For fun is obviously part of the trip the three authors have taken, and it starts right on the cover, which above the book's title shows a huge, glowing, fragmented fireball, obviously the Big Bang in progress. "Our cover artwork is for fun only. There is no suggestion that any part of the Big Bang ever looked like this." Not only that, but it could never have been seen at such a distance, because there was no such distance; space did not exist except within that Bang. There are still gaps in our understanding of the Big Bang and how it produced all we are and all we see. "We must remember that it is impossible to prove a theory, and all one can hope to do is ensure it is consistent with all the available evidence." The evidence isn't all in, and they remind us, "...we would be amazed if in a few years time our book would not need to be substantially re-written." Given all the confirmatory data, it is hard to imagine that the big picture given here would be in error in any large way. After the main text of the book, there are a useful glossary, capsule biographies of the modern astronomers and cosmologists who have added to our understanding of the Big Bang, and a basic primer on practical astronomy that includes good directions about the topic "How to become an astronomer". This is upbeat, compared to the final chapter which has to do with the end of the Universe.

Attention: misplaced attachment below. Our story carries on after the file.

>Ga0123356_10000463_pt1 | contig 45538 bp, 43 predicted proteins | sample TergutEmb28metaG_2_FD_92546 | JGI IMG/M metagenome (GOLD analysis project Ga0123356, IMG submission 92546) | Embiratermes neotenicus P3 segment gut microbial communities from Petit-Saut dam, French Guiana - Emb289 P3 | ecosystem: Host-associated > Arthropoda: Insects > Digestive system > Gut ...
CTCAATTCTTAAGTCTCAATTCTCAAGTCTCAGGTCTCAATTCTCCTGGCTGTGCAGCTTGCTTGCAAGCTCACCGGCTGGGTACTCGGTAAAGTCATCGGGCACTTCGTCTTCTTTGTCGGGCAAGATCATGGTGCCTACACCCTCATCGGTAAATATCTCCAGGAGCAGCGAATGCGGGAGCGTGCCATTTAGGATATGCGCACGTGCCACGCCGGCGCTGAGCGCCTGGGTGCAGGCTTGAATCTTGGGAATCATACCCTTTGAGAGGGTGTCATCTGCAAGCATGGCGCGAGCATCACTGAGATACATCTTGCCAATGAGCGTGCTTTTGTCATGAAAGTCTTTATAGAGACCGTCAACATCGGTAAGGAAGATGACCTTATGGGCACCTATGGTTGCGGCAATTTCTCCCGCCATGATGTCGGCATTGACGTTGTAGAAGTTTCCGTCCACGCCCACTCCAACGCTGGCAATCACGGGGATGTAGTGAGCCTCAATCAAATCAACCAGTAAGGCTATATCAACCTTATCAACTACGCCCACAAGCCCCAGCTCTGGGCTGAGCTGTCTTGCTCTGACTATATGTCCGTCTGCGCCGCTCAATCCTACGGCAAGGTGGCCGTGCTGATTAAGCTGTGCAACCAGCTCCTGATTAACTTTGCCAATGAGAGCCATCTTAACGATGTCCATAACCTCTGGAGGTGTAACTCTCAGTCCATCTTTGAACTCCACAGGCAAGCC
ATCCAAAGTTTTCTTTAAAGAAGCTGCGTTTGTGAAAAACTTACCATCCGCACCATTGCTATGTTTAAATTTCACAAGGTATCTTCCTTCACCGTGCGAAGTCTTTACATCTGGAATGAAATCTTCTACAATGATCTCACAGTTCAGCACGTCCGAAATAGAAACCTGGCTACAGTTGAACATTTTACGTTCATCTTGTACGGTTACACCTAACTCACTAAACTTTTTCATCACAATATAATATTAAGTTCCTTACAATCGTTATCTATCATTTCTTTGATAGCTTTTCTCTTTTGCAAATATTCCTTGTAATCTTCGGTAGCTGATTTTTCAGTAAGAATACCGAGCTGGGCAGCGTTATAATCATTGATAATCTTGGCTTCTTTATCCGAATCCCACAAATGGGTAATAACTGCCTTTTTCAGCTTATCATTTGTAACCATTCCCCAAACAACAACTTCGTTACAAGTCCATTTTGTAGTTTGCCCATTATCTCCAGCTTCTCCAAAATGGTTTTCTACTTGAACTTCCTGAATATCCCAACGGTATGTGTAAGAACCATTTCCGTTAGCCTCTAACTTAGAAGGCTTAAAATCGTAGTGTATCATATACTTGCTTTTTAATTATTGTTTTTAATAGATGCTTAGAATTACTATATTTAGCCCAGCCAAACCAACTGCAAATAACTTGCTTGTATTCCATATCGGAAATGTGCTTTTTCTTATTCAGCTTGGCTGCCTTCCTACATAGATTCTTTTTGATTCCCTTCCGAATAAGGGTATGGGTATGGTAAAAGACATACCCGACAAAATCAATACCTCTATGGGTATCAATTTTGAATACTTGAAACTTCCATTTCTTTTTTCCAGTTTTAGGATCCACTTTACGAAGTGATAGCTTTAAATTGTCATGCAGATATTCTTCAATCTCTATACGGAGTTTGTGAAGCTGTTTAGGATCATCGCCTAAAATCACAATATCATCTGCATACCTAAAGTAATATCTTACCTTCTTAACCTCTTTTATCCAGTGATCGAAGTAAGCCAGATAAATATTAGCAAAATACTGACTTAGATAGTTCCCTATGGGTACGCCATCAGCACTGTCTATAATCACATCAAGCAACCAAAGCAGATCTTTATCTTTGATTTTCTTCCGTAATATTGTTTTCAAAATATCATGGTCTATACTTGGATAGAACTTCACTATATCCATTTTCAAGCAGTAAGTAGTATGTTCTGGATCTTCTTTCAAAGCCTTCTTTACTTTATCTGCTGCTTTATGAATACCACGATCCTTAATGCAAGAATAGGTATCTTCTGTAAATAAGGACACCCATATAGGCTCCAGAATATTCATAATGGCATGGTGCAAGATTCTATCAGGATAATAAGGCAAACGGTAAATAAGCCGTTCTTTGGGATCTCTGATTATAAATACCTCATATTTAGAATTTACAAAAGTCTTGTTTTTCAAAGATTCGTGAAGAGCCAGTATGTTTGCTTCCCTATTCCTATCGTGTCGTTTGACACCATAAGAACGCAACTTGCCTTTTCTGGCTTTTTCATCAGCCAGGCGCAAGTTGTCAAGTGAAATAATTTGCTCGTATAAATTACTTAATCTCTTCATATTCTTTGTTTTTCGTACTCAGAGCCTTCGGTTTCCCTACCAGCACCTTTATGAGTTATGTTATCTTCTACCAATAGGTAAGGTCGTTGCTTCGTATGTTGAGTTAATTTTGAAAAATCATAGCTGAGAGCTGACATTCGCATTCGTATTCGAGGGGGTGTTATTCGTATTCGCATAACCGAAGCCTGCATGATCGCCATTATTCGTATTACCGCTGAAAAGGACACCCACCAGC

Much has been made in the British press about the personalities who produced the book, although _Bang!_ would easily stand on its own without famous authors. The least known is Chris Lintott, a working astrophysicist who assists Sir Patrick Moore in presenting a famous monthly BBC show _The Sky at Night_, which is now the longest-running science program in the world. Moore himself, because of his show and his hundreds of fiction and nonfiction books, is possibly the world's best known astronomer. The surprise author, for those who do star-gazing of the celebrity rather than astronomical type, is Brian May, who as a kid was inspired by one of Moore's books to take up astronomy. He was a founding member of the famous rock group Queen and a guitarist of some note. May was doing his PhD studies in interplanetary dust when Queen took off (he wrote such songs as "We Will Rock You"). He is currently updating and completing his thesis in between musical activities, although he does already have an honorary degree of Doctor of Science. If a little celebrity power gets people interested in the book, and interested in the huge amount of scientific thinking it reflects, I think it makes up for the additions to our culture made by, say, Britney Spears. _Bang!_ is a wonderful summary for adults and would be a terrific book for any reading young person.